Across much of the United States, hunting seasons for a variety of game species start in the fall and continue through the winter months. Hunting wild game during any season has its challenges: hunting during the often brutal and unforgiving weather of winter has its own set of unique challenges. Conditions can change in a matter of minutes during the winter months turning a casual hunting excursion into a survival situation. Knowing how to stay safe while hunting during the winter months is important.
The Health Challenges
Deep snow, frigid temperatures, frozen lakes, icy rivers, hidden crevasses under the snow, dangerous snow drifts, howling winds, blinding whiteout conditions and sudden snow storms are some of the dangers you need to be aware of and prepared for if you plan to hunt during the winter months. And if it has been an exceptionally long, difficult winter for the wildlife, you may also find yourself in danger from hungry predators desperate for a meal. Of course the geographic location of where you are hunting may determine the severity of some of the challenges you may encounter. The truth is, hunting during winter months in any location requires a little more preparation than hunting during milder seasons.
Because you are often dealing with much colder temperatures, you are exerting more energy than normal just to keep your core body temperature warm. Also, if there is more than just a dusting of snow on the ground, you may realize maneuvering across the landscape requires more work than normal. The added stress of packing out any game you harvest through deep snow can also push your body to its limits. For these reasons alone it is important to be in good physical shape if you plan to hunt during the winter months.
Even if you plan to hunt from a stationary location such as a treestand, getting to and from your desired location in colder temperatures with a blanket of snow on the ground requires more energy. So does staying warm in your treestand when compared to a cool autumn day. It is important to know your own body and its limitations. Although you may have made a New Year’s resolution to get healthy, and walking through deep snow with added gear on your back seems like a great fitness program, it is not. In fact, it may do more harm than good and increase your chances of having a heart attack or stroke. The added strain on your muscles, lungs and heart caused by walking through deep snow coupled with cold temperatures could be a deadly combination.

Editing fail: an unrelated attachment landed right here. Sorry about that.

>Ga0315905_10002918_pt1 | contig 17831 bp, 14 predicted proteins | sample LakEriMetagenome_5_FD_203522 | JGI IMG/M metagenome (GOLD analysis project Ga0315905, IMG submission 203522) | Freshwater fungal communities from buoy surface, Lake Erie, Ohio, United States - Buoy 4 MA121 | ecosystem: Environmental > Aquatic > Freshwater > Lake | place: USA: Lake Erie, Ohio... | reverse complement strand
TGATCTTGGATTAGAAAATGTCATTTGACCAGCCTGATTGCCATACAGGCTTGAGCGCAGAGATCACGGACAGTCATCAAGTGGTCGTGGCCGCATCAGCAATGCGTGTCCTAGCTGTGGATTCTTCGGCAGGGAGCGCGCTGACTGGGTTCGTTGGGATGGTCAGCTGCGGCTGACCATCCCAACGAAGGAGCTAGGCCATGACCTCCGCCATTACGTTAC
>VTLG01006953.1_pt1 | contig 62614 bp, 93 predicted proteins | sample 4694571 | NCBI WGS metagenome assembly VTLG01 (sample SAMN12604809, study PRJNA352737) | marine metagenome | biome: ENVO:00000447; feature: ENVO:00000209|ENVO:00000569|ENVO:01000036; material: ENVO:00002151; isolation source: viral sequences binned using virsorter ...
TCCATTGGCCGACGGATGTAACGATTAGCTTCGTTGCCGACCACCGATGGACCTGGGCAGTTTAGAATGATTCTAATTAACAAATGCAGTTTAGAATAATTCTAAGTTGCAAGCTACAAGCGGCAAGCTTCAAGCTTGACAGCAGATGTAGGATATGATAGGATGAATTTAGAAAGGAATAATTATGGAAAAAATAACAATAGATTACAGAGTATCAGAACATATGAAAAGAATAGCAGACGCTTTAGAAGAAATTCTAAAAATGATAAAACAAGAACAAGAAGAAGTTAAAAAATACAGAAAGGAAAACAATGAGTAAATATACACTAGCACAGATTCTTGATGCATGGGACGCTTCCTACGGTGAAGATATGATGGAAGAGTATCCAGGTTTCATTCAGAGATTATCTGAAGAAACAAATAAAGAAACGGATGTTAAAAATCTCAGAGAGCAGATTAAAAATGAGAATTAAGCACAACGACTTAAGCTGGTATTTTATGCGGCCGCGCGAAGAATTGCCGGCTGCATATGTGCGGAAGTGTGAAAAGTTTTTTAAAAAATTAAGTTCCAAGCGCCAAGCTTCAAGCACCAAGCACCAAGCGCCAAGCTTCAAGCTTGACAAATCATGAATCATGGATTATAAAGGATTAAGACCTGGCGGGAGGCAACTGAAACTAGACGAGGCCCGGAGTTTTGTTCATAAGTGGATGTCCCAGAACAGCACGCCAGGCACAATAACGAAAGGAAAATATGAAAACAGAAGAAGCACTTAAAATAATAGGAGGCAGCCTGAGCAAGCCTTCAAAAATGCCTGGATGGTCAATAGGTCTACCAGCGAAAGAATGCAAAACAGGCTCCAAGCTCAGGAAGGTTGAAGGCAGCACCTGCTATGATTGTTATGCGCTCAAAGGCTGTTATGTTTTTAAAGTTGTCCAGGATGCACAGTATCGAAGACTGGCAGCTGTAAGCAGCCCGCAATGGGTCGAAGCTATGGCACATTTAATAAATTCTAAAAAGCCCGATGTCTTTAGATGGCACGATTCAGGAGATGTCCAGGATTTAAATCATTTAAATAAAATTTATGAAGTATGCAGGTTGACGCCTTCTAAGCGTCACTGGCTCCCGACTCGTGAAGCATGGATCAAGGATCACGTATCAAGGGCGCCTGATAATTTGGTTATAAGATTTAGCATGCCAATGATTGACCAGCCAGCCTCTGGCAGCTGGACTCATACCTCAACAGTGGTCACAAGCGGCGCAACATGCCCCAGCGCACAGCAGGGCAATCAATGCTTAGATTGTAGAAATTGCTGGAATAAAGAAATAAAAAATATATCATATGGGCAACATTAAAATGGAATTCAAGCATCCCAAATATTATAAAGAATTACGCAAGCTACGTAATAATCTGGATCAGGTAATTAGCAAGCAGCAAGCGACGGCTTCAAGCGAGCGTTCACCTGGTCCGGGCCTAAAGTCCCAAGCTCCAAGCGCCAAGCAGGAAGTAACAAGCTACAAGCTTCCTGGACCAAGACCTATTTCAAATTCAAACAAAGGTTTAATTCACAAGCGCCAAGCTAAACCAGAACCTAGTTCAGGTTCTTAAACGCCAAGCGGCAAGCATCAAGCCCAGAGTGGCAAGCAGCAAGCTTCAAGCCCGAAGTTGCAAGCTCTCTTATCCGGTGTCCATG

The Right Clothing
Whether you are hunting the open prairie lands of Eastern Colorado or enjoying some late season hunting in the Deep South, hypothermia is a danger. Women hunters tend to get colder faster than our male counterparts putting us in danger of hypothermia quicker. Layering with the right clothing is essential. Cotton is the enemy, because it retains moisture and does little to keep you warm. Instead, opt for different weights of wool or synthetic clothing designed to wick away moisture from the body while retaining your own body heat. Proper footgear, such as wool socks and waterproof insulated boots, are also essential.
Additionally, some heat escapes through your head, exactly how much heat you lose via your head has been a source for much debate among doctors. Regardless of the percentage, you still lose some heat from your head so a snug fitting, insulated cap, which covers your ears is a must—so is a good pair of insulated waterproof gloves. Many women hunters with longer hair tend to put their hair up in a pony tail while hunting, exposing the back of the neck, which cools the body even more quickly, so wearing a neck gaiter is a good idea. It is also a good idea to carry air-activated heating packets to drop into your boots, gloves, hat or pockets.
Because I get cold pretty easily, I discovered an inexpensive way to help keep my core temperatures warmer. The adhesive type of over-the-counter non-medicated, warming pain patches—typically used for lower back or shoulder pain—work well if applied to the front and back of your abdomen to keep you warmer. Some of these types of pain patches contain a hot pepper ingredient that disperses warmth over a long period of time, usually 10 to 12 hours. Unlike some bulky heat packets, these warming patches do not require air to activate, they are paper-thin and adhere to your skin quite well.
IMPORTANT: only get the heat type and not the type that cools or contains menthol.
Return for Part 2 and 3 of “Winter Weather Hunting Safety Tips” as we take a closer look at some of the other dangers you may encounter if you venture outdoors to hunt during the winter months.